Women in Aviation
In November of 2019, in honor of the 90th Anniversary of the Ninety-Nines’ International Organization of Women Pilots first meeting (November 2nd, 1929) at Curtiss Field, Valley Stream, NY, the Cradle of Aviation celebrated the achievements of women in aviation through the years.
In August 1929, at the Women’s Air Derby (coined the Powder Puff Derby), a group of female pilots who shared a common bond decided to formalize their group. They sent out an invitation to join their group on October 9, 1929, and held their first meeting on November 2nd, 1929 at Curtiss Field, Valley Stream, NY. The meeting was led by Amelia Earhart, who was later elected the first president.
Of the 117 licensed women pilots of the day, 99 became charter members of the organization and took the name from their number.
The original purpose of the Ninety-Nines was for the mutual support and advancement of female pilots, “good fellowship, jobs, and a central office and files on women in aviation.” Today, membership has grown worldwide from 99 to over 5,100 hailing from 44 countries.
The bronze marker of the historic first meeting of the Ninety-Nines in Valley Stream NY is now on exhibit at the Cradle courtesy of the Long Island-NY-NJ Chapters of the Ninety-Nines.
Additionally, museum visitors can learn about, celebrate, and experience the challenges and accomplishments of women in aviation throughout our museum exhibits and on our Long Island Aviation Hall of Fame.
“In accomplishing the feat of flying, women broadened the traditional boundaries that had been set for their gender, attaining a sense of competency and achievement, contributing significantly to the progress and cause of aviation from its dawn to the present day.”
- Julia Lauria Blum, Museum Archivist and Curatorial Assistant
Women in Aviation Museum Highlights
Hempstead Plains Gallery
American women took an active role on Long Island in the development and promotion of aviation alongside their male counterparts.
- Blanche Stuart Scott - 1910 - The first American woman to fly solo from the Hempstead Plains (not officially recognized by the Aeronautical Society of America).
- Bessica Raiche - 1910 - First solo flight by a woman in the United States (as declared by the Aeronautical Society of America). The plane was built in Bessica’s home in Mineola and her flight took off from the Hempstead Plains.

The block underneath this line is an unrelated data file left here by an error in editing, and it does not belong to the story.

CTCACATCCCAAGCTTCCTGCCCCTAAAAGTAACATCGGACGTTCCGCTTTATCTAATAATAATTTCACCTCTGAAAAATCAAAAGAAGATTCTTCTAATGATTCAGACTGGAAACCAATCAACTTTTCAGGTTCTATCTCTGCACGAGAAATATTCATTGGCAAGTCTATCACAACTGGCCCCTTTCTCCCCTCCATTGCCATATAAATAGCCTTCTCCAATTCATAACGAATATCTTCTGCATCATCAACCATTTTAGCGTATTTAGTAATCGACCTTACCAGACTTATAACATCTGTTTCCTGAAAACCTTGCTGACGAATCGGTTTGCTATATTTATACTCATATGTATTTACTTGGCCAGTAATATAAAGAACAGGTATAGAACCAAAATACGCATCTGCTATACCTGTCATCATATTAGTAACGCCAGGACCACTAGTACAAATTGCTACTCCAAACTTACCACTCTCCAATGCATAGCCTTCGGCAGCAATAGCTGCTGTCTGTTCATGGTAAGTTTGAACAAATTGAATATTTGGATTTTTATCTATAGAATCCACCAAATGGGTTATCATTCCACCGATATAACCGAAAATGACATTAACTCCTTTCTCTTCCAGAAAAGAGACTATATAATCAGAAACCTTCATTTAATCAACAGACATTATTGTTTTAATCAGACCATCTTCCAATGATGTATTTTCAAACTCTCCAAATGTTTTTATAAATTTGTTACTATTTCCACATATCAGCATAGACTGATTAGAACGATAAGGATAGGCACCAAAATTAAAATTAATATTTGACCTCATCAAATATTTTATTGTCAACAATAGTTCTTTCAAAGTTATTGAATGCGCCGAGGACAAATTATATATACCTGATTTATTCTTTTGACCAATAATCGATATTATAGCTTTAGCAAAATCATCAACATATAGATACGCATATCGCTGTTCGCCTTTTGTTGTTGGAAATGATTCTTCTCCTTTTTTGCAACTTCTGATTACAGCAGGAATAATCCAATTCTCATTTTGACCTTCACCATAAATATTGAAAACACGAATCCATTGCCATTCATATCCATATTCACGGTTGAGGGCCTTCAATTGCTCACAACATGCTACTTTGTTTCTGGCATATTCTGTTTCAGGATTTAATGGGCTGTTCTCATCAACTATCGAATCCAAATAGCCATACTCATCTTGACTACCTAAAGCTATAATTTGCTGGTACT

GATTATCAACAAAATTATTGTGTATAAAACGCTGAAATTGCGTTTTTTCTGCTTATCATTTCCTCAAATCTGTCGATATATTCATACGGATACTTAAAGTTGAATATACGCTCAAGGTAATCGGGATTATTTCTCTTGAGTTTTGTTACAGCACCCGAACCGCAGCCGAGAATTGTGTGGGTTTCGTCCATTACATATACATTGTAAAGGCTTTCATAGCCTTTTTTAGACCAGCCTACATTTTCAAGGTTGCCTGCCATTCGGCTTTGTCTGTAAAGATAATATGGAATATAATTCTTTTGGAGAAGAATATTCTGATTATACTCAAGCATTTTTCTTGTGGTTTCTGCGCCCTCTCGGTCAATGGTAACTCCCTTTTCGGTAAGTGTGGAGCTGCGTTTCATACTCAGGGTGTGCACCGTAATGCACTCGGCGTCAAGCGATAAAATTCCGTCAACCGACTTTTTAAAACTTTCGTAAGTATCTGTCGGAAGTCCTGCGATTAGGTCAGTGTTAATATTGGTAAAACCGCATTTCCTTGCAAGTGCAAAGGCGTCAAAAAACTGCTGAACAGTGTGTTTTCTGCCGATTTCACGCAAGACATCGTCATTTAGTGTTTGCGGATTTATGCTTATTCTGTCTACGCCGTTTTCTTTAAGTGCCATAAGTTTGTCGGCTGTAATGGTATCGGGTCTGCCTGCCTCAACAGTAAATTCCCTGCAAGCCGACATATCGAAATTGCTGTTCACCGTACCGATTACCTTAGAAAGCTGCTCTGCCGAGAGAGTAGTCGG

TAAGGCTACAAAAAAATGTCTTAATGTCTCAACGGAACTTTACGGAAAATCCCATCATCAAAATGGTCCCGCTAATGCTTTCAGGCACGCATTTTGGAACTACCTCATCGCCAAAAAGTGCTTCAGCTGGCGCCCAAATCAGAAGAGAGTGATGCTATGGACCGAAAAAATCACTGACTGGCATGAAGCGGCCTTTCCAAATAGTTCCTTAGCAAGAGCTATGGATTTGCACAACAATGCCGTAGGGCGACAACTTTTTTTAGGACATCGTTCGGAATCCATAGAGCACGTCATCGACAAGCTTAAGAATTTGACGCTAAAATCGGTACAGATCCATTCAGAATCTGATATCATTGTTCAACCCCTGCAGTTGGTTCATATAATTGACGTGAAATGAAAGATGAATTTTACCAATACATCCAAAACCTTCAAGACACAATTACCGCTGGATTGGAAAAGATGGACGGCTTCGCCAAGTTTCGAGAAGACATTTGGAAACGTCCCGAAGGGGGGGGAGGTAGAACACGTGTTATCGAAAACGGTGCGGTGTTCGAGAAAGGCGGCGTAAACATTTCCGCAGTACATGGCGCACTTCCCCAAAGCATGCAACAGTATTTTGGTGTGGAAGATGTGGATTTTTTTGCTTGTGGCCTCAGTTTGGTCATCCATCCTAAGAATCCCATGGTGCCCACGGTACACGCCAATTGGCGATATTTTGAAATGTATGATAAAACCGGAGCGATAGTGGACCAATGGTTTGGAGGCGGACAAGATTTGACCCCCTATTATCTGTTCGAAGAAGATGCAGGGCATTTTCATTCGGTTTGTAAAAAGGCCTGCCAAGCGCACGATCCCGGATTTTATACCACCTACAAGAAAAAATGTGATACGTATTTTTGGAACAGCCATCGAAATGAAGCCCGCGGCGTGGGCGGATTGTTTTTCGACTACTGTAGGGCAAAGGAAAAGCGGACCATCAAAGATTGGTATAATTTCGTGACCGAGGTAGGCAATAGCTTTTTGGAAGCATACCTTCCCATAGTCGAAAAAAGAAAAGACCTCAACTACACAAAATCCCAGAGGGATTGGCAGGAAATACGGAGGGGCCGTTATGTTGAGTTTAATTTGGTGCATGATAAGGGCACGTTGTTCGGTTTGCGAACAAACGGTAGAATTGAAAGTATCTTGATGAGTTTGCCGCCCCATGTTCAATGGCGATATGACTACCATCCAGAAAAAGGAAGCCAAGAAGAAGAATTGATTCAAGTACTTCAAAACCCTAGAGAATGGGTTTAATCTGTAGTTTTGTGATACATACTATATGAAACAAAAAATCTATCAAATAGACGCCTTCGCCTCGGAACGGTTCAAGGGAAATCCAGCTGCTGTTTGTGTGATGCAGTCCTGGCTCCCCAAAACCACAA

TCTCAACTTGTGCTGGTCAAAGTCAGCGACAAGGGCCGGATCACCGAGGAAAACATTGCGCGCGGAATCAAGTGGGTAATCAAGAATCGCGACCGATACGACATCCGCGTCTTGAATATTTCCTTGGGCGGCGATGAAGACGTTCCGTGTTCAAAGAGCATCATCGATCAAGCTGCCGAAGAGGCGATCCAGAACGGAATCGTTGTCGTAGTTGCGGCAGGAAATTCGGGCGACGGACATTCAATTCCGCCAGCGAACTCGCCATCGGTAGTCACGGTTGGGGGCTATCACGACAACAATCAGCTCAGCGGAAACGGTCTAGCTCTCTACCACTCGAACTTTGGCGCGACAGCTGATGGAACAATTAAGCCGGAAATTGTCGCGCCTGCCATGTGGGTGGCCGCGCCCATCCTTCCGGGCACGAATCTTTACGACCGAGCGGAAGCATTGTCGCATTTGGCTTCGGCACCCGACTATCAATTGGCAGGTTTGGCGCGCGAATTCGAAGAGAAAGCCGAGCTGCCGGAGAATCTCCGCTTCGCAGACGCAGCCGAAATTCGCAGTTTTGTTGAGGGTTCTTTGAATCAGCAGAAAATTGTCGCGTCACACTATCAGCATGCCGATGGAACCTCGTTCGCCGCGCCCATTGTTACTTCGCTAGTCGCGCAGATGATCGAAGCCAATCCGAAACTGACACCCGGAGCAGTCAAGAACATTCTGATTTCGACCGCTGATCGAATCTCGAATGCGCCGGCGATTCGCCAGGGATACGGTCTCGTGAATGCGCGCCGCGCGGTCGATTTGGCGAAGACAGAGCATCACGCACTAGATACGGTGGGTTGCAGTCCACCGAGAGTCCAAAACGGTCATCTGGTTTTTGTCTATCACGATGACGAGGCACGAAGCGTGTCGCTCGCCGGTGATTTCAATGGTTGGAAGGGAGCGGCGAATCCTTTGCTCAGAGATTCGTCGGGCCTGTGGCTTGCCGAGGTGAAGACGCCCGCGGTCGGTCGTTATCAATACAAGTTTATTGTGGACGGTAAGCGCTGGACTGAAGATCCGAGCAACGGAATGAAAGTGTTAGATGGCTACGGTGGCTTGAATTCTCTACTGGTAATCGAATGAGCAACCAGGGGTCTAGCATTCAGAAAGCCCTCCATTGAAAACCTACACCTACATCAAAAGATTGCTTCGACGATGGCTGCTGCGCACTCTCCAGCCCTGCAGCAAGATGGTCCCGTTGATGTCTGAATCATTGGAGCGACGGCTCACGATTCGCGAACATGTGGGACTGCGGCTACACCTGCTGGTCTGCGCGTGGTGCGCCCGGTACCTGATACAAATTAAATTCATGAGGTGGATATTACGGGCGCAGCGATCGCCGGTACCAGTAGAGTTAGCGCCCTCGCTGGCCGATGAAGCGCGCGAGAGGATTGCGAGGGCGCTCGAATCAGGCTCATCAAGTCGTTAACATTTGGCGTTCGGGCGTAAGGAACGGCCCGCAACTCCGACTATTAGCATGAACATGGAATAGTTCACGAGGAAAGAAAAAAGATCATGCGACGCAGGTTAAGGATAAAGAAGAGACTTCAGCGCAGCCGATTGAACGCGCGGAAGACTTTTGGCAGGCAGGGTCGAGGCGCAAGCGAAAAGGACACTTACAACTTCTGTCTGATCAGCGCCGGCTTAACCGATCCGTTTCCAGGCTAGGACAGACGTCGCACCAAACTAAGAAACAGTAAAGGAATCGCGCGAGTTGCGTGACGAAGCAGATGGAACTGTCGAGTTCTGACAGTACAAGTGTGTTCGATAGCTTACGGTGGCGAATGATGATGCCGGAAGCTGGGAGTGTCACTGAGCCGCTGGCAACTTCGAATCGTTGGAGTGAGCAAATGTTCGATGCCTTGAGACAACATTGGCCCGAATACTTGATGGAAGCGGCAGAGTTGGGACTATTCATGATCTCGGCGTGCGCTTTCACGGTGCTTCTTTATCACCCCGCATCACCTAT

- Harriet Quinby 1911 - The first American woman to obtain a pilot’s license and the first woman to successfully fly across the English Channel in 1912.
- Matilde Moisant 1911 - The second American woman to earn a pilot’s license at the Moisant Aviation School in Hempstead, Long Island.
The Golden Age Gallery
Flying truly came of age as the technology of aircraft underwent a revolution, turning flying from a dangerous sport to a viable commercial industry.
- Elinor Smith - 1928 - The youngest licensed pilot in the world at 16. She also flew under all four river suspension bridges, - a feat never accomplished by another pilot. Broke several altitude and endurance records. Resided in Freeport, Long Island.
- Evelyn de Seversky- A popular and respected pilot in the 1920s and 30s who kept at least one aircraft at Roosevelt Field, Long Island. She was a test pilot for the Seversky Aero Corporation, founded by her husband Alexander.
From 1942 to 1945, while men fought on the battlefronts of WWII, over 18 million American women filled civilian and military positions created as the country shifted to wartime.
- “Rosie the Riveter” & Civilian Women Who Served on the Homefront
- During WWII, most of Grumman’s 25,000 employees, half of them women, worked tirelessly in aircraft factories and shipyards, producing much-needed fighters, bombers, and battleships.
- The WASP (Women Airforce Service Pilots)- 1942 - Dec. 1944, the first American women to fly military aircraft for the US Army Air Force on the US homefront. Long Islanders include WASP Marjorie Gray, Betty Gillies, Kathryn “Sis” Fine, and Margaret Gilman.
- Civil Air Patrol - Willa Brown- the first African American pilot of the Civil Air Patrol, a group of civilian pilots that protected our shores.
As commercial aviation grew on Long Island, membership in the Ninety-Nines grew by large numbers both nationally and worldwide, and roles for women in aviation increased as stewardesses, air traffic controllers, in administrative support roles, and the general aviation industry.
Long Island had a major influence on the American space program.
Sally Ride became the first American woman to go into space when she flew on the Space Shuttle Challenger in June 1983, becoming a role model for generations. Long Island Astronauts include Ellen Baker (Queens), Mary Cleave (Great Neck), and recent NASA astronaut candidate Jasmin Moghbeli (Baldwin).
Many prominent women in air & space have visited the museum to speak to school groups about their personal experiences.
These women include:
- Scarlin Hernandez, NASA Engineer
- Nicole Stott, Space Shuttle Astronaut
- Ellen Baker, Space Shuttle Astronaut (Queens)
- Marsha Ivins, Space Shuttle Astronaut
- Mary Cleave, Space Shuttle Astronaut (Southhampton, Great Neck)
- Heather Penney, F-16 Pilot ordered to take down hijacked plane on 9/11
- Bonnie Tiburzi, first female Pilot for American Airlines